For an n-dimensional cube, S is given by S={v1, v2, v3, . . . , vn}. For all k where k is an element of a set that includes 1 through n (i.e., ∀k, k∈[1, n]), vk is a value from a data hierarchy for the kth dimension. M refers to a scalar of desired measures and defines a summation operator.

The term “cell” (C) refers to an object consisting of a measure object (I) and a set of coordinates (S). That is, C={S, I}. For a n-dimensional cube, S is given by S={v1, v2, v3, . . . , vn}. I represents an inner cube whose set of dimensions may be different from the set of dimensions for I's corresponding outer cube.

If, for all k where k is an element of a set that includes 1 through n (i.e., ∀k, k∈[1, n]), vk is a value from a data hierarchy for the kth dimension, then the cell is called a body cell. That is, the cell has not undergone a previous projection and thus has all of its original dimensions.

If there is exactly one k that is an element of the set that includes 1 through n (i.e., k∈[1, n]) for which vk is “−” or negative, then the cell is called a total cell of (n−1)th order. That is, the cell has previously undergone one projection and its original dimensions have been reduced by one.

If there are exactly two values of k that are elements of the set that includes 1 through n (i.e., k∈[1, n]) for which vk is “−” or negative, then the cell is called a total cell of (n−2)th order. That is, the cell has previously undergone two projections and its original dimensions have been reduced by two.

If there are exactly n−1 values of k that are elements of the set that includes 1 through n (i.e., k∈[1, n]) for which vk is “−” or negative, then the cell is called a “total” cell of 1st order. That is, the cell has undergone a total projection and its original dimensions have been reduced to one remaining dimension.

If there are exactly n values of k that are elements of the set that includes 1 through n (i.e., k∈[1, n]) for which vk is “−” or negative, then the cell is called a total cell of 0th order, or a “global” total cell. That is, the cell has undergone a global projection and all of its original dimensions eliminated through projections.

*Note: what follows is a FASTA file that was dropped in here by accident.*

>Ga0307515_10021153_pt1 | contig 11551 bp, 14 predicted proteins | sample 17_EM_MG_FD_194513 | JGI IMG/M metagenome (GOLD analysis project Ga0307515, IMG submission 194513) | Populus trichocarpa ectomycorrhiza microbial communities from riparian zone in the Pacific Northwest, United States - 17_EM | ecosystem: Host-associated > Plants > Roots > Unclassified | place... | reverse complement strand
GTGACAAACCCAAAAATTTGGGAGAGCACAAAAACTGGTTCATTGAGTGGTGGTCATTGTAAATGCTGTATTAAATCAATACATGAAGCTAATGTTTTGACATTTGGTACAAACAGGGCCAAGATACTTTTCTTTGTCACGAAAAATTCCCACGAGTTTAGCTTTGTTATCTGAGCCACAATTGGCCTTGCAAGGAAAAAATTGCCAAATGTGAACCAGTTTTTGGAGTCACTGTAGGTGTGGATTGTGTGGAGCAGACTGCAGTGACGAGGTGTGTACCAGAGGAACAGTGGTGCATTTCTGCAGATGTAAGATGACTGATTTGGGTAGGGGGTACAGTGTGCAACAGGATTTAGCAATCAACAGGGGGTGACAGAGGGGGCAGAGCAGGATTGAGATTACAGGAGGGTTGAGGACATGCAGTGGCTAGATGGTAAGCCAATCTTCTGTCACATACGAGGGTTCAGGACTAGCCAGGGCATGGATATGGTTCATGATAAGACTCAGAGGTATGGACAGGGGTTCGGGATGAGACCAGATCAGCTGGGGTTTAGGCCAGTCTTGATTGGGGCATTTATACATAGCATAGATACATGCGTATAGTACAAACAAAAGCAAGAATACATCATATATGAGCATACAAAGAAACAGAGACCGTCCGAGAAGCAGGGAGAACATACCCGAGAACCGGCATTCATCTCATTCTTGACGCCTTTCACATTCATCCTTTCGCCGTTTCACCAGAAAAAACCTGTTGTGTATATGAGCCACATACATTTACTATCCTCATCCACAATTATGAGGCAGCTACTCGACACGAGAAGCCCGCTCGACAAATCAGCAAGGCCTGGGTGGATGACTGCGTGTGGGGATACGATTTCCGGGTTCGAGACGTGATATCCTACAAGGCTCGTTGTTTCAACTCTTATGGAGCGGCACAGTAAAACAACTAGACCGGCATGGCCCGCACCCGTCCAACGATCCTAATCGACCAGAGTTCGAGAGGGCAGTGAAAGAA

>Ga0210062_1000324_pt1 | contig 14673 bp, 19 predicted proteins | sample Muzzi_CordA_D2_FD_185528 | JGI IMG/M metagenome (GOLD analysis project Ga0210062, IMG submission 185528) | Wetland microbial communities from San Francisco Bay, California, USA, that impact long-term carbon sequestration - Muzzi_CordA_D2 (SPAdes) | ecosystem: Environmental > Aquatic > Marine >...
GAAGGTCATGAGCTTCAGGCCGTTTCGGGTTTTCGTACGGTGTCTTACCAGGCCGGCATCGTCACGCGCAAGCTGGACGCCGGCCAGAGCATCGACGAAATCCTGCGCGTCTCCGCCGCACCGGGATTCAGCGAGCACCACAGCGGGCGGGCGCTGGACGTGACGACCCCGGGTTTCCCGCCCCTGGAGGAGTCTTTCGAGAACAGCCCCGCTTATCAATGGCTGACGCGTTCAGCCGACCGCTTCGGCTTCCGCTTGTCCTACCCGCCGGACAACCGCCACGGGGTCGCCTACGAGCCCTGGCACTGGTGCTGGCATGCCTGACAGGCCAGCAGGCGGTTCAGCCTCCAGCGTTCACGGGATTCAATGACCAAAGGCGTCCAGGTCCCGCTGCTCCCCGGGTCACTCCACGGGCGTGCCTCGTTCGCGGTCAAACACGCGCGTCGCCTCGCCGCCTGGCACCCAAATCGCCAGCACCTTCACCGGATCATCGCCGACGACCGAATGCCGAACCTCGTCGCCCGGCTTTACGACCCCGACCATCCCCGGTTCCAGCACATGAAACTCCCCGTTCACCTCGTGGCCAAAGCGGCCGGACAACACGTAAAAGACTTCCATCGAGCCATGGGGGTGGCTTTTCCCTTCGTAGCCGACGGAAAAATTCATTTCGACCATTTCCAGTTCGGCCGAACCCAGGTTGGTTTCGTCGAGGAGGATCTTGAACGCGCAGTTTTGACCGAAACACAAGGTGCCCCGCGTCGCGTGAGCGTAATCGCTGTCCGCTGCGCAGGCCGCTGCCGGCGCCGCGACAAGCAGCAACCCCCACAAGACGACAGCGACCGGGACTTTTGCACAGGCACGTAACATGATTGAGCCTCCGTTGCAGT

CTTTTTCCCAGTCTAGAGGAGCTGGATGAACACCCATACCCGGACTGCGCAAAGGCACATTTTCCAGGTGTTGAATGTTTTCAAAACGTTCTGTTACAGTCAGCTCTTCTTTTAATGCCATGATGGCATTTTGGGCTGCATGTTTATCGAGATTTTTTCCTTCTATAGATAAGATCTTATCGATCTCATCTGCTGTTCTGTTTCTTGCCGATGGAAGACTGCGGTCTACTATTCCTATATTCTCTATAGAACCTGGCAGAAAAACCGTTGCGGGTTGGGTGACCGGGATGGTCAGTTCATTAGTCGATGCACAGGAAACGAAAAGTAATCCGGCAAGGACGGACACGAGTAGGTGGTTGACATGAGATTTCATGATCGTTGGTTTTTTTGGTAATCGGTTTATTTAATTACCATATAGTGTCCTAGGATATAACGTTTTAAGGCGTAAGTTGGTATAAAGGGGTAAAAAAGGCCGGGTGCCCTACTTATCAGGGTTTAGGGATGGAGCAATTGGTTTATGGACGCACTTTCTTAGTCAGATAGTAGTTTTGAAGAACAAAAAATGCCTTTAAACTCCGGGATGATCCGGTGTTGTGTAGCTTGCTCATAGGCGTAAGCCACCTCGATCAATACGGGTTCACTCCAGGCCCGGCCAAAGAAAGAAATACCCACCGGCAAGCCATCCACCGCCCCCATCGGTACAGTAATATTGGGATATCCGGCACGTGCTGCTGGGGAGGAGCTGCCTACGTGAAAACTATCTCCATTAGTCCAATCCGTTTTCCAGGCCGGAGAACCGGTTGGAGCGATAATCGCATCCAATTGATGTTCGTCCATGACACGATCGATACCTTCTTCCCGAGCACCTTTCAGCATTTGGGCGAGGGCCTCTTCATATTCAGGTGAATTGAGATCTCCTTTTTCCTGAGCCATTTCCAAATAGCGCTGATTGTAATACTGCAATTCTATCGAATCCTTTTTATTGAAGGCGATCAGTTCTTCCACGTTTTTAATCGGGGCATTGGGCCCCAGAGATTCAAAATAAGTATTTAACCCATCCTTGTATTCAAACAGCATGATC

All cells have a set of dimensions consisting of identical dimensions.

OUTER-CUBE OPERATIONS

Each outer cube performs operations that include: position addition; cube projection; cube roll-up; and calculation of measures.

A. Position Addition to Outer Cube

For each incoming position P consisting of measures (MP) and a set of coordinates (SP) (i.e., P={SP, MP}), and for each outer-cube cell C consisting of an inner cube (IC) and a set of coordinates (SC) (i.e., C={SC, IC}) such that ∀k, k∈[1, n], ∀m, m∈[1, j], a mapping operation for mapping coordinates and measures of the position P to a cell C′ of the inner cube of the cell C is given by
C→S C →v k ={P→S P →v k|“−”} and C→I C →C′→S C →v m ={P→S P →v m|“−”}, set C→I C →C′→M C′ +=P→M P.  Equation 6
In other words, in the mapping operation of Equation 6, for a value vk that belongs to dimension k of a set of coordinates SC that belongs to a cell C, and for a corresponding value vk that belongs to dimension k of a set of coordinates SP that belongs to a position P, and for a value vm that belongs to dimension m of a set of coordinates SC′ that belongs to a cell C′ of the inner cube IC of the cell C, and for a corresponding value vk that belongs to dimension m of a set of coordinates SP that belongs to a position P, measures that belong to the position P (MP) are mapped and added to measures that belong to the cell C′ of the inner cube of the cell C (MC′). This mapping operation is similar to what takes place when adding a position to an inner cube, as discussed above in the section entitled “Position Addition to Inner Cube,” and takes place for all inner cubes IC of the cell C.

B. Outer-Cube Projections

In a projection according to the present invention, ON={CN} denotes an N-dimensional outer cube as a collection of N-dimensional cells CN. A “roll-up” operation of the outer cube projects the outer cube ON onto an (N−1)-dimensional cube ON-1 J, where the dimension J is removed from the set of coordinates. The projection is executed as follows:

For each N-dimensional cell CN that is an element of the outer cube ON (i.e., CN∈ON), and ∀k, k∈[1, n], k≠J, every cell C′ of ON-1 J is found such that
O N-1 J →C′→S C →v k =O N →C→S C →v k.  Equation 7
Then, an inner cube ON J→C→IC is merged with an inner cube ON-1 J→C′→IC as described above in the section entitled “Inner-Cube Merge.”

C. Outer-Cube Roll-Up

If nodes for dimension j are drawn from level z, i.e, ∀ON→C ON→C→SC→vj∈Θj z, where Θj z is a set of nodes from a data hierarchy of dimension j at level z, then an outer-cube roll-up from level z to level z−1 is executed as follows:

Let OZ J denote an outer cube in which a set of values for the Jth dimension is drawn from a level Z, and let OZ-1 J denote an outer cube in which a set of values for the Jth dimension is drawn from a level Z−1. Then, for each cell C∈OZ J, the cell C′ of the outer cube OZ-1 J (for which a value OZ-1 J→C′→SC→vJ is the parent of a value OZ J→C→SC→v′J) is found, and an inner cube ON J→C→IC is merged with an inner cube ON-1 J→C′→IC as described above in the section entitled “Inner-Cube Merge.”